Tell Me Where It Hurts

Raising a child with autism has its challenges for sure, but the one that hurts my heart the most is when Maggie is hurt or upset and I’m not able to understand exactly what is wrong or how to help.  It must be so frustrating for her.  And it’s bad enough to be hurt or upset, but to layer communication complications on top of that…well, that just sucks.  Sometimes when she is upset language seems to come very easily for her.  She only asks us questions or tells us information when it is motivating to her to do so.  Not being able to find her lalaloopsy dolls, or being trapped in a shirt that has one drop of water on it, well these are some pretty strong motivators.  It’s not unusual to have her come running up to us, make eye contact better than a tax auditor who’s trying to break an embezzler, and emphatically shout “Where are my lalaloopsy dolls?”

But other times we’re not so lucky, and we have to play charades/detective/mind reader.

Last week Maggie took her popsicle out to the backyard to play while I was working in the living room at the front of the house.  Our yard is fully fenced with locked gates, and we don’t usually need to worry about what she is doing out there.  The bunnies that she likes to chase need to worry, but we don’t.  The patio door was open so I can hear her happy little noises she makes.  A couple of minutes after she went out, she came back inside, whining and muttering, and I heard the freezer door open.  She sounded annoyed, and I figured that she must have dropped her popsicle and was getting another one.  A few minutes later I hear her go back outside again.  After a little while I went out to the kitchen and found an ice pack on the table.  That’s when I realized that the whining must have been from a bump or scrape, and not her popsicle.  I looked out and saw that two of the bricks around our garden had been flipped over.  One of her favourite activities is to walk along the edge of the bricks like it is a balance beam, so I figured she must have stood too much on the edge of them and flipped them.  It still seemed like no big deal.  I checked her out and saw she had a cut on the front of her ankle, right where it bends.  She wouldn’t put the foot flat on the ground because that makes the part right where the cut was bend and probably hurt.  It made sense.  A boo boo for sure, but nothing a little polysporin and a Dora bandaid couldn’t fix right up.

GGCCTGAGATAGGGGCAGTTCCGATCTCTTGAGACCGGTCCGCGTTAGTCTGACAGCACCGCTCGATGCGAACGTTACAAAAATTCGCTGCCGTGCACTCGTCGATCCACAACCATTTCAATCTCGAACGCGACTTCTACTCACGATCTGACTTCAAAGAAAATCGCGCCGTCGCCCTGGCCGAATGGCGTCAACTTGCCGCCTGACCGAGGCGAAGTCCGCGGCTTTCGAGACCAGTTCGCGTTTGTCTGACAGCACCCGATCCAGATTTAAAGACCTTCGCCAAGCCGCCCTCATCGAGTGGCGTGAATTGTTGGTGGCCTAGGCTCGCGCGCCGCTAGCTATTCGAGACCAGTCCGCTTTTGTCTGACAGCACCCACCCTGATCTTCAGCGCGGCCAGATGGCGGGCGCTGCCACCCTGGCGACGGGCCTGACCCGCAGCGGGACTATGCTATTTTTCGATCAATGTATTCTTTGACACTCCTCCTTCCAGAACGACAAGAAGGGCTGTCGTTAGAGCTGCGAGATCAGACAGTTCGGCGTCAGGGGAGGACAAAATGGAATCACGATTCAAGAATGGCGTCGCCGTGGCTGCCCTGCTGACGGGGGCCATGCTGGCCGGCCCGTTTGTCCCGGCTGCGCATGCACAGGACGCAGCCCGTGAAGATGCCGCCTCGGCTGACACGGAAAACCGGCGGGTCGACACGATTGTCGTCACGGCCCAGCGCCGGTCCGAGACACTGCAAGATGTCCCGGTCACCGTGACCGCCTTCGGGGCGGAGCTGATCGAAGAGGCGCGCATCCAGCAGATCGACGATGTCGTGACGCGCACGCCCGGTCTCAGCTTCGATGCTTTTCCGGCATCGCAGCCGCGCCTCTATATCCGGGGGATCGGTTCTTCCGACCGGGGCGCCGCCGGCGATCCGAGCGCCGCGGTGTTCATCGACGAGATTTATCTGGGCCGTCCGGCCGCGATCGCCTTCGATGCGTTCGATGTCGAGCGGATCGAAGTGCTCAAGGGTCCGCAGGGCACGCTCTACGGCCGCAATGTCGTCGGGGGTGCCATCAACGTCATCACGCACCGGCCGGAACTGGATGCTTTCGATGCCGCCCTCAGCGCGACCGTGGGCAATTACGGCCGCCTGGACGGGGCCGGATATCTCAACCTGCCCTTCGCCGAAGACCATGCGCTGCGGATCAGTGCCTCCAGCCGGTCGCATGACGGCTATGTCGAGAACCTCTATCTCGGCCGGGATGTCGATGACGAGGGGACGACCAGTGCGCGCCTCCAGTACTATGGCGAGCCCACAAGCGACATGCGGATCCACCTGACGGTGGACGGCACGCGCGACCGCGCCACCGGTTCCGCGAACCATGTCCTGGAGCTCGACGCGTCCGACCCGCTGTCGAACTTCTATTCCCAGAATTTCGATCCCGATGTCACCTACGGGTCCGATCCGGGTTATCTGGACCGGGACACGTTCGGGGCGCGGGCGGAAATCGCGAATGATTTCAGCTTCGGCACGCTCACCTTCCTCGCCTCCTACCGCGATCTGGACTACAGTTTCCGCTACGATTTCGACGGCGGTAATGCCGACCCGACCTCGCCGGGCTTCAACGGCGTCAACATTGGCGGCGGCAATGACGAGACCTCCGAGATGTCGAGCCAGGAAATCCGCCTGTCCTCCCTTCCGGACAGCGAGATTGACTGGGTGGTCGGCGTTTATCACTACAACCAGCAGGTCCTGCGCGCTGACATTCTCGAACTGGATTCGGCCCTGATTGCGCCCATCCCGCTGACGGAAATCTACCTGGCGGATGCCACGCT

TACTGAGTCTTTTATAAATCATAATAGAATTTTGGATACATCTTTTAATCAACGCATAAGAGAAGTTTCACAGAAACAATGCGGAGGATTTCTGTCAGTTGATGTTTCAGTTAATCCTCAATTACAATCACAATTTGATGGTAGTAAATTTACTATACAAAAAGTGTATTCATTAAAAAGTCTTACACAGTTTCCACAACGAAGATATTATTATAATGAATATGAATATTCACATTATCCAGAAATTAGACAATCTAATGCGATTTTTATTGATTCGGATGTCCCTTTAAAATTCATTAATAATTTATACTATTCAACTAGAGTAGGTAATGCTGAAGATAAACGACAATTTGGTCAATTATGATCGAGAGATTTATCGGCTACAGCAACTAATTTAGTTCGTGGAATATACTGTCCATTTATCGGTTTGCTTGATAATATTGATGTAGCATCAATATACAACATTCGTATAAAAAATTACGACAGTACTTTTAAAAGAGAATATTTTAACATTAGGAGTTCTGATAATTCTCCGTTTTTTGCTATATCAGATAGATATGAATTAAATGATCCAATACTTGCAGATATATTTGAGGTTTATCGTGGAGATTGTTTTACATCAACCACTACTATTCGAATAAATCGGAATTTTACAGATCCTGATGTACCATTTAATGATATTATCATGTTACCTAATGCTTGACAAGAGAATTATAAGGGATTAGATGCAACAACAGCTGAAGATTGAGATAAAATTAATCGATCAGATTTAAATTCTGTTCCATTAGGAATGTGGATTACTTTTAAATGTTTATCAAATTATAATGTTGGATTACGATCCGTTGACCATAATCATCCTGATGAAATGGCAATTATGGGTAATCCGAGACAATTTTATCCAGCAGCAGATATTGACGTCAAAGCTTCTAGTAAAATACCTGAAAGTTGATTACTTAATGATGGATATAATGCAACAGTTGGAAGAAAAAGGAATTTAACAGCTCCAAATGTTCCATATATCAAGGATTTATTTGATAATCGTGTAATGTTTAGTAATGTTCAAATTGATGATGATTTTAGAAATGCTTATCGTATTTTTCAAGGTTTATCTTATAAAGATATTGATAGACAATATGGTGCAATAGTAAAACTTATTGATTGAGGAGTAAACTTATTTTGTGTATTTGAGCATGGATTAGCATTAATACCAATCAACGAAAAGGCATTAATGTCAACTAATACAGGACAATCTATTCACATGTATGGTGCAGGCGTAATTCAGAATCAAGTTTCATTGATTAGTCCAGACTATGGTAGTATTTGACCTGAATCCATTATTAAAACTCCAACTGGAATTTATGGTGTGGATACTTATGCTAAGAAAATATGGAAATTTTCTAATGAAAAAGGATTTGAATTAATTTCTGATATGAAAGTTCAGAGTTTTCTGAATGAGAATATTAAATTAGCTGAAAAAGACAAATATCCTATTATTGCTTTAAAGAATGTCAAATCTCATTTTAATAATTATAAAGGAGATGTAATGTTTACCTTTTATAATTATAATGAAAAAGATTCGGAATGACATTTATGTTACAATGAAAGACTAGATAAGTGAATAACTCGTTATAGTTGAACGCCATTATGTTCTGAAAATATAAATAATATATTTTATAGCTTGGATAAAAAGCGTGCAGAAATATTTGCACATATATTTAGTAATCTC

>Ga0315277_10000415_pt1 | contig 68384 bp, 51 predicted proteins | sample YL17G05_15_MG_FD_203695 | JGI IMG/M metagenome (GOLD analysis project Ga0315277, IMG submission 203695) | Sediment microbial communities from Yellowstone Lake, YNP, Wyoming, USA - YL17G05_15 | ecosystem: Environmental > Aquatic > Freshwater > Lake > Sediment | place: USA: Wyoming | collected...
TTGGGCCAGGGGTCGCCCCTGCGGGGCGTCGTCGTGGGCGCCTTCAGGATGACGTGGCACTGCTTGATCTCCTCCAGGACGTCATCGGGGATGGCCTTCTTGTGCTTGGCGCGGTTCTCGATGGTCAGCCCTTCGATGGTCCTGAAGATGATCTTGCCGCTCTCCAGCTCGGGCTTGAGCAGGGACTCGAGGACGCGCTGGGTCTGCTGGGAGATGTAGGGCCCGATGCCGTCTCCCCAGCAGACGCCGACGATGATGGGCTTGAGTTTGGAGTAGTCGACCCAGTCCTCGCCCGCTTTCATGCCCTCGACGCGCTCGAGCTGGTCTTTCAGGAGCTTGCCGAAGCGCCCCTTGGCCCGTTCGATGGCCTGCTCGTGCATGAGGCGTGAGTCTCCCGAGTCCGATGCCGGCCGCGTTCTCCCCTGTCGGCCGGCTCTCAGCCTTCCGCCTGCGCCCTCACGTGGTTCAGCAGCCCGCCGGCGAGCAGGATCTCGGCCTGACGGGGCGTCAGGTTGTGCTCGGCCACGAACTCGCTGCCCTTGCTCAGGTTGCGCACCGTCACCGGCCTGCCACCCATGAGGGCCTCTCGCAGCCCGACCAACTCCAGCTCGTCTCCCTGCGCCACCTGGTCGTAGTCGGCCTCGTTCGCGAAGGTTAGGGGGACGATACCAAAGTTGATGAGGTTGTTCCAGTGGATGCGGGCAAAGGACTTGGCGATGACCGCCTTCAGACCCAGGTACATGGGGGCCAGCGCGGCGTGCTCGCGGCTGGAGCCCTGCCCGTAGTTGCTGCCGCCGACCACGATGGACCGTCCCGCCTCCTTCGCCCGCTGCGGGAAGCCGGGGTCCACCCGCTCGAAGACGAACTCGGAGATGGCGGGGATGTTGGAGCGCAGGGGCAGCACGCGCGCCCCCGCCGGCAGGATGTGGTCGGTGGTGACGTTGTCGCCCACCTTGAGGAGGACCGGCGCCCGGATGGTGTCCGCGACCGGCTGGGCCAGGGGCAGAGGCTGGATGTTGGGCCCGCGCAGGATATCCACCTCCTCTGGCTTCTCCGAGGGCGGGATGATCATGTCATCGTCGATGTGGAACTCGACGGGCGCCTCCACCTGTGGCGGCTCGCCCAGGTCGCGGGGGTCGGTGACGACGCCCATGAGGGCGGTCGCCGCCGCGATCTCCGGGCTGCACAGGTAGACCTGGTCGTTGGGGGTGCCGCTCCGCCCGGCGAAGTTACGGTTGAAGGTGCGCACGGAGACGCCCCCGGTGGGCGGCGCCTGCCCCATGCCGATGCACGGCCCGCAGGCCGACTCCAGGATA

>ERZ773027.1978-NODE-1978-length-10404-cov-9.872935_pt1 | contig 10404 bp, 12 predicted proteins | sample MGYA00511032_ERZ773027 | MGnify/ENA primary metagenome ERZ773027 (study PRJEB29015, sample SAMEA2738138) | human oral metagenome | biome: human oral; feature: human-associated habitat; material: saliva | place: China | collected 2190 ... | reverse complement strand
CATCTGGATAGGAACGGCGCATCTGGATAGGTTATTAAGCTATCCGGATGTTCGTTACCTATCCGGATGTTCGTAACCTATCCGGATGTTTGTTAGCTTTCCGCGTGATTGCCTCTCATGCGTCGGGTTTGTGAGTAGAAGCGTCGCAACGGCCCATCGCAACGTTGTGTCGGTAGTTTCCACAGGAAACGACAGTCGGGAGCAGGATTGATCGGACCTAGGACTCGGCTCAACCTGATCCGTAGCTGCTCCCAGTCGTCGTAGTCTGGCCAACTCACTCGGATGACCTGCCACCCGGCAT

Until the next morning when she came out of her room hopping on one foot.  And her foot seemed like it was at a bit of a funny angle.

We asked her lots of questions about where it hurt, and if she needed to go to the doctor.  We got either no answer, or a reciting of the entire Caillou episode when Leo breaks his ankle and has to go to the hospital.  Then she asked for the hospital and the doctor bed.

We decided to get it checked out, and headed to the local children’s hospital.  We were feeling a bit unsure about how we would be received at the hospital, because we were still pretty sure it was just a cut.  She never screamed or cried when it happened.  She didn’t even wince when anyone pressed around the area.  And she loves hospitals ever since she went to one in an ambulance.  We were sure this was just an expensive field trip.

Luckily the staff at McMaster Children’s Hospital were nothing short of amazing.  Often when we take Maggie to appointments and tell the professionals that she has autism they don’t get it at all.  They smile and nod and assure me that I don’t need to worry, and then proceed to ask me why she isn’t sitting still or won’t answer their questions.  But at Mac they put it in her file, and each nurse and resident already seemed to know when they spoke to us.  They would ask if she minded a stranger touching her foot.  The x-ray technician knew as soon as I said ‘autism’ that one of us would need to stay with her and help.  The resident understood that she needed to take Maggie’s needs into consideration when making a recommendation rather than just giving blanket advice that would not be realistic.

I took Grace there when she broke her wrist, so I think they are just genuinely great at their jobs and excellent with all kids, but when you have a child with special needs theses things make even more of a difference.  The hospital was clean and bright and such a great environment for kids who are there under crappy circumstances.

In the end the x-ray showed that she has a crack only part-way through the ankle bone.  It only shows on one view, so she is in an aircast for a week, and then the fracture clinic will do another xray and figure out whether/how much it is broken.  Maggie has been so cooperative about wearing the cast – I was certain she would take it off after a few hours and I thought for sure we would have to duct tape her into it.  It’s keeping her off the trampoline that seems to be the real problem!

I’m grateful that Maggie was able to communicate her needs to us, even if it took awhile; that she has a high pain tolerance so she is not suffering; and for excellent medical care that is readily available.

I’m also grateful that she didn’t drop the popsicle they gave her on the way out.

maggie wheelchair


  1. Jan says

    Switch the name Maggie to Max and you’ve just described something that happened to my guy a couple of years ago. Hope that Maggie is on her way to full recovery and that mom and dad recover from the ordeal soon too… Or another ordeal presents itself to distract you from worrying too much about this one.

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